We had arrived by train into Glasgow Central at around 1pm and made our way to the Village Hotel which was located a short distance from the Glasgow Science Centre. The walk from the station took us approximately half an hour, but the area seemed very well served by trains, buses and taxis that could have made our trip much shorter. Once we had checked in at the hotel we made our way over to the attraction which was very easy to find and we also took a nice short walk along the River Clyde on the way.

On arrival we were greeted by Susanne who gave us a fantastic welcome and provided us with a map. Her enthusiasm and passion for the centre came across really well and I found her so friendly and happy that it actually made my day. Susanne made me interested in what she was telling us as if it was something she loved. We were told about specific areas on certain floors that the kids would enjoy and it was explained to us about how interactive the attraction is and that we could all get stuck in with learning, not just the kids! I couldn't wait to explore inside and we made our way up to the top floor.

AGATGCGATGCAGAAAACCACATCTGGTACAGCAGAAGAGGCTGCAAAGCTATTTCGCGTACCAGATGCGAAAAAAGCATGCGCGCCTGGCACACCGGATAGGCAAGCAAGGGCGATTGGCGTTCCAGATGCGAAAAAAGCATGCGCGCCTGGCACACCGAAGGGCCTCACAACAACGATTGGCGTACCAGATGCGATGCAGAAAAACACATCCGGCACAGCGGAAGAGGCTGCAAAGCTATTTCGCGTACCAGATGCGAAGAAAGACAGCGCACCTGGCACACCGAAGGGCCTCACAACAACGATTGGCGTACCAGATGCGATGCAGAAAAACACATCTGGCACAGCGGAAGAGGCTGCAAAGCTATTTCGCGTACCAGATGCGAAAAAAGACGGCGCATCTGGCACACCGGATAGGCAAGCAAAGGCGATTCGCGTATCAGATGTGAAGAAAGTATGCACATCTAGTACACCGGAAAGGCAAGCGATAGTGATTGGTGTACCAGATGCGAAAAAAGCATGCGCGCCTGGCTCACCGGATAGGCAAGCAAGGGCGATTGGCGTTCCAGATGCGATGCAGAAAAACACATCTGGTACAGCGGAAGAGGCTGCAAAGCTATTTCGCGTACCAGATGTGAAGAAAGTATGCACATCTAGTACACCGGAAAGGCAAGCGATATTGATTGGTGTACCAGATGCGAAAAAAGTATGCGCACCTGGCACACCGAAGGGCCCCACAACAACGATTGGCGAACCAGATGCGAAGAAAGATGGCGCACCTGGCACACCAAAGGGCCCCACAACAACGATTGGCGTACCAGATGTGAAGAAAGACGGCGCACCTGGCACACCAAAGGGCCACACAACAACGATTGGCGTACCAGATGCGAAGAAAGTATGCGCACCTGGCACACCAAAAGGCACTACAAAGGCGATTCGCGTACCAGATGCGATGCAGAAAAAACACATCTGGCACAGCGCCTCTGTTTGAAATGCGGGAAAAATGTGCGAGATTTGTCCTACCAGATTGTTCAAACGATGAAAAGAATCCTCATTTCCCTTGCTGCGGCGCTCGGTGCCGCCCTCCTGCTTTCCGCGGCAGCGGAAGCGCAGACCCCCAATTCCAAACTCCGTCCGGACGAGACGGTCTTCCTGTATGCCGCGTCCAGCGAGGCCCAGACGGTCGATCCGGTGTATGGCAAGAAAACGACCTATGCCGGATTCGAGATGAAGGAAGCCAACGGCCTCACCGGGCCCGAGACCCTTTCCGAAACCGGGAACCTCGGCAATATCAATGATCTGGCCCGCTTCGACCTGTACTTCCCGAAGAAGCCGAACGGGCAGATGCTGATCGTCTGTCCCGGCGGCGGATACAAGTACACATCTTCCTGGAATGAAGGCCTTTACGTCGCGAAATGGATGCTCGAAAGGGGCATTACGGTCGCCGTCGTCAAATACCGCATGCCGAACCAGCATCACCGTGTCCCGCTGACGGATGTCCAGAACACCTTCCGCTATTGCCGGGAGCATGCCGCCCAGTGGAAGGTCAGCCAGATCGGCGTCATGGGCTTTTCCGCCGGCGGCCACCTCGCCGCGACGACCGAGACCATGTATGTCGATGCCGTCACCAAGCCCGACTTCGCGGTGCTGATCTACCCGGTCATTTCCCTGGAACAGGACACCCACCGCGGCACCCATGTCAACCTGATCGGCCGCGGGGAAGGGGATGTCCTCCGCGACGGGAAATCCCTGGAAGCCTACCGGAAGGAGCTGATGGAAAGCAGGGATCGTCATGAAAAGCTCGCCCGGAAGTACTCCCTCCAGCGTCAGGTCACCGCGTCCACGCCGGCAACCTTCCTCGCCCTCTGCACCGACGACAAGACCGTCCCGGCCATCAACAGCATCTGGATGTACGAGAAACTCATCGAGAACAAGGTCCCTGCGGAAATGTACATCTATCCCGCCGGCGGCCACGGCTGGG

Floor 3 is named Bodyworks, which is a huge hands on exhibit covering all aspects of the body, its functions and how everything works. There is so much to get involved with and my children began by making impressions of their bodies on the giant Pin Art board. They loved this, especially the boys and it helped them to compare their sizes in a fun and unique way.

The first area within the Bodyworks zone that we explored was all related to the cardio vascular and respiratory functions of your body. Each individual exhibit was fantastic and my children were fascinated to find out just exactly how your body looks inside. There were loads of experiments for us to try out including viewing our veins, monitoring our heart rate and watching how your lungs assist with breathing.